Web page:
Death Of Leigh Leigh

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SpeakersWhelan Mr Paul
BusinessCondolence, Ministerial Statement

Ministerial Statement

Mr WHELAN (Ashfield - Minister for Police) [2.18]: I desire to make a ministerial statement relating to the tragic death of Leigh Leigh. I am sure that most members of this House are aware of the circumstances surrounding this tragic case. On a spring night in 1989 14-year-old Leigh Leigh went to a birthday party at Stockton Beach near Newcastle. She had a written invitation and permission from her mother, who was told that responsible adults would be attending the party. Tragically, Leigh still had the invitation in her pocket when her body was found the next morning. Between 80 and 100 other young people attended the party that night. According to her friends, Leigh was excited - it was her first real party; it was supposed to be a fun night out with her girlfriends. But within a few short hours she was dead. She had been spat on, kicked and humiliated; she had been sexually assaulted, strangled and sexually assaulted again before being bashed to death with a six-kilogram lump of concrete. Three people were charged with offences against Leigh, but only one person went to gaol for her murder. Last May District Court Judge Moore raised serious doubts that only one offender was involved in Leigh's murder. Judge Moore said:
      . . . the genital injuries to Leigh which I shall not, for reasons of delicacy and distress recount here show that there was very severe, violent and resisted invasion of her body, which was performed by persons which have not been detected.

The gravity of the offences committed against Leigh and others does not match the convictions of those who have been dealt with to date. The Newcastle Legal Centre has worked tirelessly on this case and for the past few months with the assistance of the New South Wales police. Mrs Leigh's lawyers have painstakingly sorted the existing police evidence, and the result is a 300-page report which raises some alarming questions. Two weeks ago I received that report. I was sickened and saddened by what was done to Leigh and the fact that in this case the criminal justice system, at least according to Judge Moore, seems to have failed.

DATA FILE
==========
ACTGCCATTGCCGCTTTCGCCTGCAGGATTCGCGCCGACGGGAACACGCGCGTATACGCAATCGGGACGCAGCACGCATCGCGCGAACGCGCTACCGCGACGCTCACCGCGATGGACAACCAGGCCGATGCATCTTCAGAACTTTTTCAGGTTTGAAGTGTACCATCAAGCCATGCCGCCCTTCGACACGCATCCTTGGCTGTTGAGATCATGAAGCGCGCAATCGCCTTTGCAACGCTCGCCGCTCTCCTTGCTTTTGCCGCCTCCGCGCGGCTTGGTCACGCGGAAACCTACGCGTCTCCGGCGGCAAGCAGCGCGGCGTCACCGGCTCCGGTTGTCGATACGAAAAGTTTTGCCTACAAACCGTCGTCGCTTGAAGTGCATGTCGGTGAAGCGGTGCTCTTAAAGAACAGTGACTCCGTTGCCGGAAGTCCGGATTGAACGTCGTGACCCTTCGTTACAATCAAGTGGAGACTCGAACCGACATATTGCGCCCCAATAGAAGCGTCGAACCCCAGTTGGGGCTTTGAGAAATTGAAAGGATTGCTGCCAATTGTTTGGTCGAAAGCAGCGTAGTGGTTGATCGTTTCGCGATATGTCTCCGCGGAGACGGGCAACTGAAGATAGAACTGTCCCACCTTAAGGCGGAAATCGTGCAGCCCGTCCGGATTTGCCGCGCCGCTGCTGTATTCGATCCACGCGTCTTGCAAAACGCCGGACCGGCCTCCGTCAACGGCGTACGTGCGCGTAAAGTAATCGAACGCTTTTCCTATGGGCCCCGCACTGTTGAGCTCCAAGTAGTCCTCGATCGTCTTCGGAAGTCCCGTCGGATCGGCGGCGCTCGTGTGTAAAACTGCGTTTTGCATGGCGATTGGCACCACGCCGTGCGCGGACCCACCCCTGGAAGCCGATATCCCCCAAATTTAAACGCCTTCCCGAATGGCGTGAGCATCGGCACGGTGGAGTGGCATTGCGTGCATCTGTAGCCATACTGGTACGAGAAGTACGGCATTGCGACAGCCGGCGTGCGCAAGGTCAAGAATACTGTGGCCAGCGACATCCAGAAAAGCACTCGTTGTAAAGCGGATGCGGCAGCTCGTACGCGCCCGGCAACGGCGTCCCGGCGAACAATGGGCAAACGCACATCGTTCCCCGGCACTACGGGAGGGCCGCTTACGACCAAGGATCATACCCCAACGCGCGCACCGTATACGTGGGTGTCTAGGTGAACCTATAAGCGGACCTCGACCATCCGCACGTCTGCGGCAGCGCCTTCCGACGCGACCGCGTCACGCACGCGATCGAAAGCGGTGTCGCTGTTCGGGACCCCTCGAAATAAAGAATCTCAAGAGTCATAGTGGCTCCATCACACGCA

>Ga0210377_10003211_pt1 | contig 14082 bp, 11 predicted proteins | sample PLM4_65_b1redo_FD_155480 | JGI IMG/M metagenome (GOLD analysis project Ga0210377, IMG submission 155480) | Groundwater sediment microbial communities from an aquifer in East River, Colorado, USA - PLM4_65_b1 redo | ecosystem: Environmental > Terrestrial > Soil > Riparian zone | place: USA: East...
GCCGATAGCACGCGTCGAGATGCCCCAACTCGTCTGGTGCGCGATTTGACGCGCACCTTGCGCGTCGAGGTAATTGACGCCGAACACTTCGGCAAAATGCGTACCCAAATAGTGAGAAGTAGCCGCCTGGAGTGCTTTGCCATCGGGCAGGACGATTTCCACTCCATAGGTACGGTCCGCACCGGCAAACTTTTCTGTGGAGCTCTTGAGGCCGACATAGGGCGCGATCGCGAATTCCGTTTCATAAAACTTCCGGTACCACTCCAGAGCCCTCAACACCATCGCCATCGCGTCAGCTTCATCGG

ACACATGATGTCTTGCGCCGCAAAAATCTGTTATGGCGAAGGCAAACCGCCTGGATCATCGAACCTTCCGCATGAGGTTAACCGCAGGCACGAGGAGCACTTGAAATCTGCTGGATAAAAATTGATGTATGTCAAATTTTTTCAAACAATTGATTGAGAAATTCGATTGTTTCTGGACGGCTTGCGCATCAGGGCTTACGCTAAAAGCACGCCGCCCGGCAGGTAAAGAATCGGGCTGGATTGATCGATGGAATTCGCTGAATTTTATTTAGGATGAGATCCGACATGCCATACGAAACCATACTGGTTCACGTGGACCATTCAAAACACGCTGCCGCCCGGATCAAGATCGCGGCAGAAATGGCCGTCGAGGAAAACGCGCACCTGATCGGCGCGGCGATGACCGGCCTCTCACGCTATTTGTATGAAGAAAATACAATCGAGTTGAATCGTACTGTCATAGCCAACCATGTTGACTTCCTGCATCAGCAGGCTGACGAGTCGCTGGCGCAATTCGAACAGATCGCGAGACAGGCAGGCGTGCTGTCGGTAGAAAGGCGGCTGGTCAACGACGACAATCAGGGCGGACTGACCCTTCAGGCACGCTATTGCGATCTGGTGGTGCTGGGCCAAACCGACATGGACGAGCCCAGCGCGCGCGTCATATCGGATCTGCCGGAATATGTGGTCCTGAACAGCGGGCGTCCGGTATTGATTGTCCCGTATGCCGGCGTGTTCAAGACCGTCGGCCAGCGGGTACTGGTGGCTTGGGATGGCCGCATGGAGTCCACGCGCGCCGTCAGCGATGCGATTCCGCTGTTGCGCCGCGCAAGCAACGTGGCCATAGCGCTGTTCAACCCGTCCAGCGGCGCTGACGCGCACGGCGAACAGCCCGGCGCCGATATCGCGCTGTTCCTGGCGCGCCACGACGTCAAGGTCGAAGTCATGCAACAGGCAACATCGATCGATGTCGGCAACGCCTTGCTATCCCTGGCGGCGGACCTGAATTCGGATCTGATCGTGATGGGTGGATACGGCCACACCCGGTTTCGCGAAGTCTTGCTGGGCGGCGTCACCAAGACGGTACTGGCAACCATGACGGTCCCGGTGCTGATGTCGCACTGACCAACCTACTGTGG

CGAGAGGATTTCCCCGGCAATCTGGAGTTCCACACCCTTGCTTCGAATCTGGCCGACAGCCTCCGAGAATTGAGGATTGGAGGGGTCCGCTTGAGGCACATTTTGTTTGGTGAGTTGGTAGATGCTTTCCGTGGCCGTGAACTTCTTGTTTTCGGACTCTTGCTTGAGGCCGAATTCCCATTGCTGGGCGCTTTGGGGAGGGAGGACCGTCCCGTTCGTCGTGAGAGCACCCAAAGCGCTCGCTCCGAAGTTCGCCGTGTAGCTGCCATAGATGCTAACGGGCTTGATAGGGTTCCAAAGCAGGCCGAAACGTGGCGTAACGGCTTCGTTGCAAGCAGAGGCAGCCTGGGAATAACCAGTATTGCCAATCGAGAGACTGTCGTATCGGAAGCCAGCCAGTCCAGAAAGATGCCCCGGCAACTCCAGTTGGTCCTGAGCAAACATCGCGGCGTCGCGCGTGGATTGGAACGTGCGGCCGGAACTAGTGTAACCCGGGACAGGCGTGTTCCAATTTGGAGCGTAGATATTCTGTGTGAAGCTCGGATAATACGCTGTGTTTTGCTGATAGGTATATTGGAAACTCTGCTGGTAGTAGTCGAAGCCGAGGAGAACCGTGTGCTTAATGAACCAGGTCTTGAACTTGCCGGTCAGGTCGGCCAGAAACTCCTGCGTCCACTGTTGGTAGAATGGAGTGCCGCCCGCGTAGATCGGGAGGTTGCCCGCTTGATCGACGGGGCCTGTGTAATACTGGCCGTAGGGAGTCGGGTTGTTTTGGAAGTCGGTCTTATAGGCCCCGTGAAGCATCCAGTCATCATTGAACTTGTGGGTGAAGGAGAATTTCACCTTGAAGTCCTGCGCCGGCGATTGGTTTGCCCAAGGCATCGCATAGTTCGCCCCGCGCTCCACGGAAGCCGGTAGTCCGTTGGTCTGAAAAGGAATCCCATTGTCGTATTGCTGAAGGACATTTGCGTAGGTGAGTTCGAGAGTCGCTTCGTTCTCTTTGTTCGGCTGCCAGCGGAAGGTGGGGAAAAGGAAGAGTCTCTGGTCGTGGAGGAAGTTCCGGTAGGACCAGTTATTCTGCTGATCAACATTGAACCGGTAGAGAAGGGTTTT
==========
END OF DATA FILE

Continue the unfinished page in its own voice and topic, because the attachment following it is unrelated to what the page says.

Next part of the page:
This report lays out material indicating that a number of people other than those charged were involved in serious criminal behaviour on the night that Leigh was killed. It shows that a range of other assaults committed against Leigh by more than 10 other people were not prosecuted. Assaults against other people went undetected. Although young men admitted sexually assaulting other young women, no action was taken by police. It provides convincing evidence that more than one person was involved in Leigh's murder. After reading the report I met with Mr Boersig, Robert Cavanagh and Hilda Armstrong, the Leigh family representatives. They told me that Leigh's mother and sister could not rest until these inhuman crimes were properly investigated.

I believe it would be remiss of me as police Minister to let these questions now raised by responsible people go untested and unanswered. Today I can announce that the management committee of the New South Wales Crime Commission, of which I am a member, has decided that the Crime Commission should review the 1989 police investigation. This is our one opportunity to right the terrible wrongs that occurred on the night that Leigh died. I have taken this unusual step after receiving advice from the Commissioner of Police and the Chairman of the Crime Commission, and in consultation with the Ombudsman. The advice convinced me that an independent inquiry is warranted. The fact is that no matter how much time passes, justice will not be done or be seen to be done while outstanding questions relating to the full circumstances of Leigh's death remain. In this regard, the Newcastle Legal Centre asked me for three things: for an independent review of the original police investigation, for an appropriately qualified lawyer to oversee the review and for Mrs Leigh to be kept informed. Today those three requests have, I believe, been met.

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The New South Wales Crime Commission has the powers needed to get this job done, but it is time for those who know what happened to come forward; it is time to stop the lies and cover-ups and to set the record straight; it is time for the truth to out. I would urge anyone who can assist to speak up, to come forward and tell us what they know in confidence. For that purpose the Crime Commission has established a special hotline. Anyone who knows anything can call the toll-free Crime Commission hotline on 1800 068 515 and confidentially provide information to commission investigators. Every parent's worst nightmare occurred at Stockton Beach in 1989. What happened shames us all; we now have a chance to right the wrong.